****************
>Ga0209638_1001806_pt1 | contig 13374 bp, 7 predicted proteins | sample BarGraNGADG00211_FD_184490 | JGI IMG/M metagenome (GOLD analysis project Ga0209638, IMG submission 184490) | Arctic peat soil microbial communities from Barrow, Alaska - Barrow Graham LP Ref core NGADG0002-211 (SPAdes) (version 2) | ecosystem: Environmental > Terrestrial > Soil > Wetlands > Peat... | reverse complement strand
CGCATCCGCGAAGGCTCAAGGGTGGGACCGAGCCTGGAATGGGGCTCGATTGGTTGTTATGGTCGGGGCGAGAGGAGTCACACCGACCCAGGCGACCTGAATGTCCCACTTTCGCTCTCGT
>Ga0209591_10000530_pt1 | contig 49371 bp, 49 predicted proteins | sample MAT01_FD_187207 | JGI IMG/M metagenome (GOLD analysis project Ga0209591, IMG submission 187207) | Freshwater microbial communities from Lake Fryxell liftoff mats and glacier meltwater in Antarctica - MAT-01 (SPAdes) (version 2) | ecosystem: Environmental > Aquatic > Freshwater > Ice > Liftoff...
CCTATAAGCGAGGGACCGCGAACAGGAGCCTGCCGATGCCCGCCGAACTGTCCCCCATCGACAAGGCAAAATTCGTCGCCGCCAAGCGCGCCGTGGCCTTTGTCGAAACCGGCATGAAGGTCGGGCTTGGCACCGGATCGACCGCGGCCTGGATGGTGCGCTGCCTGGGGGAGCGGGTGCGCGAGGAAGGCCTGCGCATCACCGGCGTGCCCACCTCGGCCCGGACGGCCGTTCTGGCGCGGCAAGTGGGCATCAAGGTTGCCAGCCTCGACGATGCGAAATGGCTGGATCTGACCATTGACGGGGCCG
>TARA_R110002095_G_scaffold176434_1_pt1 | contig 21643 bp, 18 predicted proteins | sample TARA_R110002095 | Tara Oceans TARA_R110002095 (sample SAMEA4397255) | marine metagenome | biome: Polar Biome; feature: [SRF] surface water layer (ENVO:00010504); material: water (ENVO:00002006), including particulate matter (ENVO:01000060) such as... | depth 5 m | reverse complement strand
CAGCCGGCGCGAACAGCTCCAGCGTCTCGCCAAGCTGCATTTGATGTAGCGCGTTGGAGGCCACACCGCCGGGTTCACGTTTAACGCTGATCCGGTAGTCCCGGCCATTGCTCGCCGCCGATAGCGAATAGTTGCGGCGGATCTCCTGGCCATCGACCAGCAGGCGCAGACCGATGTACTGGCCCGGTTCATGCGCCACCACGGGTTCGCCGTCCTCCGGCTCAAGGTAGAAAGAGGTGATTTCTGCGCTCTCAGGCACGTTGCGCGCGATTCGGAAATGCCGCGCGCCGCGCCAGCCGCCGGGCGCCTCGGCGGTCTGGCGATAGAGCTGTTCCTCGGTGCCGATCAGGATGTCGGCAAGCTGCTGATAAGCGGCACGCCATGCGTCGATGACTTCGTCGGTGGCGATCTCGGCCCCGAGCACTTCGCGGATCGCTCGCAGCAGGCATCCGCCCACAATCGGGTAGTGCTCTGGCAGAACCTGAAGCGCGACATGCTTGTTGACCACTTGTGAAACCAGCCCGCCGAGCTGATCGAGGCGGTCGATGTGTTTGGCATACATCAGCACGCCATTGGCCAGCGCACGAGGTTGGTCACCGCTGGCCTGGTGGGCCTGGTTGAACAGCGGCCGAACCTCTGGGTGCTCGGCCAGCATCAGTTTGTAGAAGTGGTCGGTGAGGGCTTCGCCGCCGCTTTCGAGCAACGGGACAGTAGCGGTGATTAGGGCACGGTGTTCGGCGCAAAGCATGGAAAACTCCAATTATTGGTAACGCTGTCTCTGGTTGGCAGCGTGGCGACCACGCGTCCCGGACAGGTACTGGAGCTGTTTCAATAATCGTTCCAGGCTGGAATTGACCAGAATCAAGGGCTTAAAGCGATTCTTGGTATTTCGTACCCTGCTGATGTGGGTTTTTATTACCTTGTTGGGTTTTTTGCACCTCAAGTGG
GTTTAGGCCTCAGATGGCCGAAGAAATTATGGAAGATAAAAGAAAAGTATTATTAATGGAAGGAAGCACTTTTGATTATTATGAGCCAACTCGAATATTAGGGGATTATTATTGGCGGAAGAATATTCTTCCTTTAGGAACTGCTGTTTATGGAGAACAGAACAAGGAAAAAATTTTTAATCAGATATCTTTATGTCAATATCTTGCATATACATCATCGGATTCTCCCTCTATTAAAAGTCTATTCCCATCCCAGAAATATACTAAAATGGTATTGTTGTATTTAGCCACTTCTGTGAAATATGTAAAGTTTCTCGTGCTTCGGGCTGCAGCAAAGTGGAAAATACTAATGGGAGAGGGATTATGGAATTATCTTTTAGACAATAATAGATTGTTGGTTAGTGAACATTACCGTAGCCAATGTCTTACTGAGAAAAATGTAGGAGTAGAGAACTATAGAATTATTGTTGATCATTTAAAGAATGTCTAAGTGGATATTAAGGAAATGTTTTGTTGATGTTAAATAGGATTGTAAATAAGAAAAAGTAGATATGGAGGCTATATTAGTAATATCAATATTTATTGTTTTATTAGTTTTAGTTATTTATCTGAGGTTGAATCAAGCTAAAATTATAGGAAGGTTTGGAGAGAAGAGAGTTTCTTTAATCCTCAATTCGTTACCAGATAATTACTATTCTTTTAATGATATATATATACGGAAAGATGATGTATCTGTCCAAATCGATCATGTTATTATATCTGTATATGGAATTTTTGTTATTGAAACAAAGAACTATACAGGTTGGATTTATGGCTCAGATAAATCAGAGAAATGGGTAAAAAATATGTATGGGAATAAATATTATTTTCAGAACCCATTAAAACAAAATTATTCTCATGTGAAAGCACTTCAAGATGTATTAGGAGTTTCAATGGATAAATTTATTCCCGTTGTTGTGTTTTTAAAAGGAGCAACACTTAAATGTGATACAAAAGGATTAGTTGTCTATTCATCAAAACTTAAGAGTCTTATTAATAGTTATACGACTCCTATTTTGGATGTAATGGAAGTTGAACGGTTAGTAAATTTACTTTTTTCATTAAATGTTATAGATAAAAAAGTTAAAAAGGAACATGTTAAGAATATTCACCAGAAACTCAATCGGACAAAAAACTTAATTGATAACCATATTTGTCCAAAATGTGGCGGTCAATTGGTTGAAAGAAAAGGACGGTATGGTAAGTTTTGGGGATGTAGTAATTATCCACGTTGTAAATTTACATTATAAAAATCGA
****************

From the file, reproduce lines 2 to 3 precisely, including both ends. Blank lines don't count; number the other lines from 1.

CGCATCCGCGAAGGCTCAAGGGTGGGACCGAGCCTGGAATGGGGCTCGATTGGTTGTTATGGTCGGGGCGAGAGGAGTCACACCGACCCAGGCGACCTGAATGTCCCACTTTCGCTCTCGT
>Ga0209591_10000530_pt1 | contig 49371 bp, 49 predicted proteins | sample MAT01_FD_187207 | JGI IMG/M metagenome (GOLD analysis project Ga0209591, IMG submission 187207) | Freshwater microbial communities from Lake Fryxell liftoff mats and glacier meltwater in Antarctica - MAT-01 (SPAdes) (version 2) | ecosystem: Environmental > Aquatic > Freshwater > Ice > Liftoff...